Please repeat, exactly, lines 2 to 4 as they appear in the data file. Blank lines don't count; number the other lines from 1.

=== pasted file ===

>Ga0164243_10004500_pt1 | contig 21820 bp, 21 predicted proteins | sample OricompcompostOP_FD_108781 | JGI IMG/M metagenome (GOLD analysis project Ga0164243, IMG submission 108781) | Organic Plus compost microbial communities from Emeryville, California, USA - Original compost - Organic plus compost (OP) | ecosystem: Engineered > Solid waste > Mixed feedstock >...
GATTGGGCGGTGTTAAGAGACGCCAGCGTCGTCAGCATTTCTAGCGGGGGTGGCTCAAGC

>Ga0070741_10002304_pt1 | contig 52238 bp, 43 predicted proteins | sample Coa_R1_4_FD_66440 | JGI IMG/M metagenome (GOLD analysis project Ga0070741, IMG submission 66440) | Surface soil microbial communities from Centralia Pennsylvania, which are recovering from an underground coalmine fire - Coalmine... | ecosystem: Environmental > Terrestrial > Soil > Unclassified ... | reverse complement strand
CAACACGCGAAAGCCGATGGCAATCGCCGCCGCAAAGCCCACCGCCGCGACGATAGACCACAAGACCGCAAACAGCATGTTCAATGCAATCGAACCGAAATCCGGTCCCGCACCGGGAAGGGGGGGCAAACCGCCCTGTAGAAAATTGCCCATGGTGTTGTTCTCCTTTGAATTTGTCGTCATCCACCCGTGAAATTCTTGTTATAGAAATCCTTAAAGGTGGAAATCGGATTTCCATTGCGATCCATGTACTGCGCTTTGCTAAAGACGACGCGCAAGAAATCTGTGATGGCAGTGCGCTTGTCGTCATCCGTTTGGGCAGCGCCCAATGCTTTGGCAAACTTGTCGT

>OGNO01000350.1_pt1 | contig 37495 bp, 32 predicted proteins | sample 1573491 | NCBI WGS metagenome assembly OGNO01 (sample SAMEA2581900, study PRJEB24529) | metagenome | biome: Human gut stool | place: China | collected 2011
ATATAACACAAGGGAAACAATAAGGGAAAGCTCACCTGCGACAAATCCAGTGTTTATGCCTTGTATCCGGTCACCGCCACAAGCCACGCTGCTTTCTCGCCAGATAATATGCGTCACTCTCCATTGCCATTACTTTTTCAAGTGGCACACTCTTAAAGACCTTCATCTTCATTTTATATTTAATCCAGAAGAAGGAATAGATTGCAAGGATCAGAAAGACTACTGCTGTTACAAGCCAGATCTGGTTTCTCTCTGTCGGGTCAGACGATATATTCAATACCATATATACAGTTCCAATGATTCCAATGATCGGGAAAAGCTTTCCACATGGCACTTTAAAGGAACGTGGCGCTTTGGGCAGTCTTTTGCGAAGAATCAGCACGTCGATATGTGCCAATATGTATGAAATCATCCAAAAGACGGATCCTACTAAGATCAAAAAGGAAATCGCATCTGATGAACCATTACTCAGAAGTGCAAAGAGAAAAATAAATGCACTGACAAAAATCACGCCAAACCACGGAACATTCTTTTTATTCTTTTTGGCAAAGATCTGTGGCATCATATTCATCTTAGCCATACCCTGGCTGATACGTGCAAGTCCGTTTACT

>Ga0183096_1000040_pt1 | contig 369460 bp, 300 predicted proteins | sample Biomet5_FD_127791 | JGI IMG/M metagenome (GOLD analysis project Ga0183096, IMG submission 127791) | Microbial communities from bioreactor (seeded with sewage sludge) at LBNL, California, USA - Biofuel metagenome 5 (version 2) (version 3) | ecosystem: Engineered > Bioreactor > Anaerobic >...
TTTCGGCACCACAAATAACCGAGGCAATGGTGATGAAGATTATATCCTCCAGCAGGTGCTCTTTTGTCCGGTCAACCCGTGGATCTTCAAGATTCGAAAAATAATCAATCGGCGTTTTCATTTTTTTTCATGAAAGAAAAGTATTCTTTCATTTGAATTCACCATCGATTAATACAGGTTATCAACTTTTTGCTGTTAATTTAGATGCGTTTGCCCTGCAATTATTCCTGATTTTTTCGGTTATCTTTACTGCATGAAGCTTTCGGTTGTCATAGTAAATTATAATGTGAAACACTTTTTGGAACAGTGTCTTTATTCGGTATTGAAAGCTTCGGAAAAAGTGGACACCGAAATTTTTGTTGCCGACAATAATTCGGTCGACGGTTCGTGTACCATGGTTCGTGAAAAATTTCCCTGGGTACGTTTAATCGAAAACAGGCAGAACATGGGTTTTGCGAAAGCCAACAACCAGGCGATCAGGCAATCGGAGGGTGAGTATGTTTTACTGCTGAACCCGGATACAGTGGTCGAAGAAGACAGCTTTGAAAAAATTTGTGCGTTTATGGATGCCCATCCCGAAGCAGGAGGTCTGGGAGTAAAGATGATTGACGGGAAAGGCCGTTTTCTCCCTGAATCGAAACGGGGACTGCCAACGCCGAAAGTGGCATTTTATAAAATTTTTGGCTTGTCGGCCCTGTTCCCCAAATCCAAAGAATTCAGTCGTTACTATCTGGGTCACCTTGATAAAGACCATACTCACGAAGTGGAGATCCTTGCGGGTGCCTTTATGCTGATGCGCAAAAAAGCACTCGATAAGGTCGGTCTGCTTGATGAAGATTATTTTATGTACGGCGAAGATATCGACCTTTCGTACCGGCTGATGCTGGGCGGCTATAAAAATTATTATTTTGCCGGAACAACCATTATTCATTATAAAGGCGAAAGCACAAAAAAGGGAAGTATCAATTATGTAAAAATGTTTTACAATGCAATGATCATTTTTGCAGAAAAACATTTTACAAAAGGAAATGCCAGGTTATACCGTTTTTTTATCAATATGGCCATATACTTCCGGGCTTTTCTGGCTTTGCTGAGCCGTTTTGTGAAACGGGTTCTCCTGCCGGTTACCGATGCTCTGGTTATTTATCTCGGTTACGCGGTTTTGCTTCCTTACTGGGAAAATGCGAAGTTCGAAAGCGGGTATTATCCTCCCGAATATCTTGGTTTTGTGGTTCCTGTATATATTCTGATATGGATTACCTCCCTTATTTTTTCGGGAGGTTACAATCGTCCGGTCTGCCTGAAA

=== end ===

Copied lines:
GATTGGGCGGTGTTAAGAGACGCCAGCGTCGTCAGCATTTCTAGCGGGGGTGGCTCAAGC

>Ga0070741_10002304_pt1 | contig 52238 bp, 43 predicted proteins | sample Coa_R1_4_FD_66440 | JGI IMG/M metagenome (GOLD analysis project Ga0070741, IMG submission 66440) | Surface soil microbial communities from Centralia Pennsylvania, which are recovering from an underground coalmine fire - Coalmine... | ecosystem: Environmental > Terrestrial > Soil > Unclassified ... | reverse complement strand
CAACACGCGAAAGCCGATGGCAATCGCCGCCGCAAAGCCCACCGCCGCGACGATAGACCACAAGACCGCAAACAGCATGTTCAATGCAATCGAACCGAAATCCGGTCCCGCACCGGGAAGGGGGGGCAAACCGCCCTGTAGAAAATTGCCCATGGTGTTGTTCTCCTTTGAATTTGTCGTCATCCACCCGTGAAATTCTTGTTATAGAAATCCTTAAAGGTGGAAATCGGATTTCCATTGCGATCCATGTACTGCGCTTTGCTAAAGACGACGCGCAAGAAATCTGTGATGGCAGTGCGCTTGTCGTCATCCGTTTGGGCAGCGCCCAATGCTTTGGCAAACTTGTCGT